For years the argument against business implementing a robust learning program has been that it’s too difficult to measure the impact.
This is an excuse that is quickly fading.
There are reliable ways to determine the return on investment from learning programs.
Still, whenever training is brought up at an organization then this is something that will have to be addressed.
If you are a learning practictioner then you would do well to have data to prove otherwise.
There are a variety of resources. One organization that repeatedly works to provide useful statistics in this ares is the Association for Talent Development (formerly ASTD).
By way of example they released an infographic that pulls data from their various studies on learning impact to performance.
While workplace performance can be linked to strong learning programs that are in place, I think it’s also important to note the benefits that aren’t so “direct”.
For example, today employees often seek out other opportunities if they feel like there aren’t enough growth opportunities and their company – and this includes elearning and live training events.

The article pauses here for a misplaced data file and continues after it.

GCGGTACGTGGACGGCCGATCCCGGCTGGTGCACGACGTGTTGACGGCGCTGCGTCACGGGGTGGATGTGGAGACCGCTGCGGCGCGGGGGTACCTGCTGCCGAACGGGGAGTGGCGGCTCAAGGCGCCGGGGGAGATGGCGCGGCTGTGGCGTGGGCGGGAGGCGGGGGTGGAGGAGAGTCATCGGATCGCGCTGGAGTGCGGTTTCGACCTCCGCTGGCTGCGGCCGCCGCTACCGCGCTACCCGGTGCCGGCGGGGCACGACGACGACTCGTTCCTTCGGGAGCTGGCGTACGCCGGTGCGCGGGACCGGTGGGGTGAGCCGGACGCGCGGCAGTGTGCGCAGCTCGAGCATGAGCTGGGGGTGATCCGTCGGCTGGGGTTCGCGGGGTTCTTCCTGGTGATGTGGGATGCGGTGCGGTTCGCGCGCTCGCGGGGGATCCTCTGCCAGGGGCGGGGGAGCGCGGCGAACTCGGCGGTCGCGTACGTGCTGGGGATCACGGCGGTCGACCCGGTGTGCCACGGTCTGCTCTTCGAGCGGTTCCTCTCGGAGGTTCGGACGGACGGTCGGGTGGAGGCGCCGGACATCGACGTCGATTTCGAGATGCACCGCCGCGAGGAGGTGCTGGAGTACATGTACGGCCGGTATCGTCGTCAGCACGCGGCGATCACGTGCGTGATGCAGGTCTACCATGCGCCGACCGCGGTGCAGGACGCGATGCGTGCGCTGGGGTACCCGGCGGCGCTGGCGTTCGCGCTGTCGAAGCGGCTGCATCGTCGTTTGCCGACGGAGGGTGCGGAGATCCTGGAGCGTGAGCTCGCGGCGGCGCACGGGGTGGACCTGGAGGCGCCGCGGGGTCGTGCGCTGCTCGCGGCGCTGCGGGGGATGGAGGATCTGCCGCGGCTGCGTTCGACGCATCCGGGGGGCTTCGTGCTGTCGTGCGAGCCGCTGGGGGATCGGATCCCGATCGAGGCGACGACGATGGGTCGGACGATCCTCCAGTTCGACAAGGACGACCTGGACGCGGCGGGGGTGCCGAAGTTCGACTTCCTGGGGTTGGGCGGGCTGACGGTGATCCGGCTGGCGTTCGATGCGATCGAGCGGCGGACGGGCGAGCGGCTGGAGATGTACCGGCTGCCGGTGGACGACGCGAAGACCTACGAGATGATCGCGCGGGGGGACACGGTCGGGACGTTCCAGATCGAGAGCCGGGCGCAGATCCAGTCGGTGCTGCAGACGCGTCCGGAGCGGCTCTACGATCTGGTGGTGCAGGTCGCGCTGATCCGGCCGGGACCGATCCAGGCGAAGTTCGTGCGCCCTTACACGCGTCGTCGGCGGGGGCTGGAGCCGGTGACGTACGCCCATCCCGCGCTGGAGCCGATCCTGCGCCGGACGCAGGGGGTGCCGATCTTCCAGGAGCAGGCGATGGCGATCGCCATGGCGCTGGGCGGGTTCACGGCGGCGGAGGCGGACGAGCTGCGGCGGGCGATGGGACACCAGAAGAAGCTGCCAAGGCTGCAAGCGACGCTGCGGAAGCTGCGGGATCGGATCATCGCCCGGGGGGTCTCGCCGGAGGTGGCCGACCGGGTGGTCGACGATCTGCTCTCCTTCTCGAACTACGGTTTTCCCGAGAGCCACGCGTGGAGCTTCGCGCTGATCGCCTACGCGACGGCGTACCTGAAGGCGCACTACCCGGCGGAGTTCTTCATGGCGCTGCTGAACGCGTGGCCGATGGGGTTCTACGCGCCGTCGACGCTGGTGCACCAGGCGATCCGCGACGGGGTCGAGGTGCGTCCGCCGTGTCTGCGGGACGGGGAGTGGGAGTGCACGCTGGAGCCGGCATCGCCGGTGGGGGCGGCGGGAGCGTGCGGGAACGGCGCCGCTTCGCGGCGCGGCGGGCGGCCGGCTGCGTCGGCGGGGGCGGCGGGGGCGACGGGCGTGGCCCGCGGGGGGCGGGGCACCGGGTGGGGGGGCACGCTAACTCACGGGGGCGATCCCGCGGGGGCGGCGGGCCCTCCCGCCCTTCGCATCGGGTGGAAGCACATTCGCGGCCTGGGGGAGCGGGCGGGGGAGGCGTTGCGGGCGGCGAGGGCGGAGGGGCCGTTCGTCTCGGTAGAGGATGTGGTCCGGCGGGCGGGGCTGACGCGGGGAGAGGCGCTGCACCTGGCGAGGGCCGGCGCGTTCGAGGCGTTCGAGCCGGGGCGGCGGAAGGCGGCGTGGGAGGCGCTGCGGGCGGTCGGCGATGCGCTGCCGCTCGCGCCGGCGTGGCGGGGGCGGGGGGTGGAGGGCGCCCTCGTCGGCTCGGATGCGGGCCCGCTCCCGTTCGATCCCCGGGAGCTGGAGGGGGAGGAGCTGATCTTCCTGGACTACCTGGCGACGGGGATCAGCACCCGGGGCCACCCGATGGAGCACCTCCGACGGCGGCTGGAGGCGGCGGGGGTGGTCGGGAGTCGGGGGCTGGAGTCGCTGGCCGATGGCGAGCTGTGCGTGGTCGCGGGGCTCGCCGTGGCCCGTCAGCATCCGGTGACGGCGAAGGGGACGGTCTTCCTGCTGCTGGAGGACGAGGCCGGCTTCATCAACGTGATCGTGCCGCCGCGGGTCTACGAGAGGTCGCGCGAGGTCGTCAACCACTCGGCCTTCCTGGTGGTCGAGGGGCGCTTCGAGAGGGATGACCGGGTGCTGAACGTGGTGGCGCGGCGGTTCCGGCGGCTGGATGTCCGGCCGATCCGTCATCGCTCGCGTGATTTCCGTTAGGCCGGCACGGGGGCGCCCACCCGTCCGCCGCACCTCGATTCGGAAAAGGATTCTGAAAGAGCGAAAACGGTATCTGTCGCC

What it comes down to is investment.
Lifelong employee loyalty is a concept from the 20th century. In some business segments, people are willing to move their talents elsewhere if they feel like they aren’t valued or are getting “something” from where they work.
Learning programs show employees that the organization cares and is willing to invest in their professional growth.
It doesn’t always have to be towards a formal certificate (although those opportunities are certainly nice).
For more information related to learning programs and business performance, head on over to the ATD website.